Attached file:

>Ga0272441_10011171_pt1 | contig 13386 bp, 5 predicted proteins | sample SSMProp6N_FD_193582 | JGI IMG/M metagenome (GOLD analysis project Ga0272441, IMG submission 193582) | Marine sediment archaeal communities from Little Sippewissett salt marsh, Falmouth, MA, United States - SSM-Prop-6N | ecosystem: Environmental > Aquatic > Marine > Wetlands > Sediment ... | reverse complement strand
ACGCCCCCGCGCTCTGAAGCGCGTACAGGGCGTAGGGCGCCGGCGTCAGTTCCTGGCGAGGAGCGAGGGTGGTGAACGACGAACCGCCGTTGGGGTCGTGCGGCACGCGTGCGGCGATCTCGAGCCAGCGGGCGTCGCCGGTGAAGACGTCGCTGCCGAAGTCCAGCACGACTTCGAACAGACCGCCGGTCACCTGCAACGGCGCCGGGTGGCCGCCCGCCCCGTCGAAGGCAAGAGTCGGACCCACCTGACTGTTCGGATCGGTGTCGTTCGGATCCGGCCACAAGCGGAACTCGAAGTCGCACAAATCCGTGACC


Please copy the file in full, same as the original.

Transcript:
>Ga0272441_10011171_pt1 | contig 13386 bp, 5 predicted proteins | sample SSMProp6N_FD_193582 | JGI IMG/M metagenome (GOLD analysis project Ga0272441, IMG submission 193582) | Marine sediment archaeal communities from Little Sippewissett salt marsh, Falmouth, MA, United States - SSM-Prop-6N | ecosystem: Environmental > Aquatic > Marine > Wetlands > Sediment ... | reverse complement strand
ACGCCCCCGCGCTCTGAAGCGCGTACAGGGCGTAGGGCGCCGGCGTCAGTTCCTGGCGAGGAGCGAGGGTGGTGAACGACGAACCGCCGTTGGGGTCGTGCGGCACGCGTGCGGCGATCTCGAGCCAGCGGGCGTCGCCGGTGAAGACGTCGCTGCCGAAGTCCAGCACGACTTCGAACAGACCGCCGGTCACCTGCAACGGCGCCGGGTGGCCGCCCGCCCCGTCGAAGGCAAGAGTCGGACCCACCTGACTGTTCGGATCGGTGTCGTTCGGATCCGGCCACAAGCGGAACTCGAAGTCGCACAAATCCGTGACC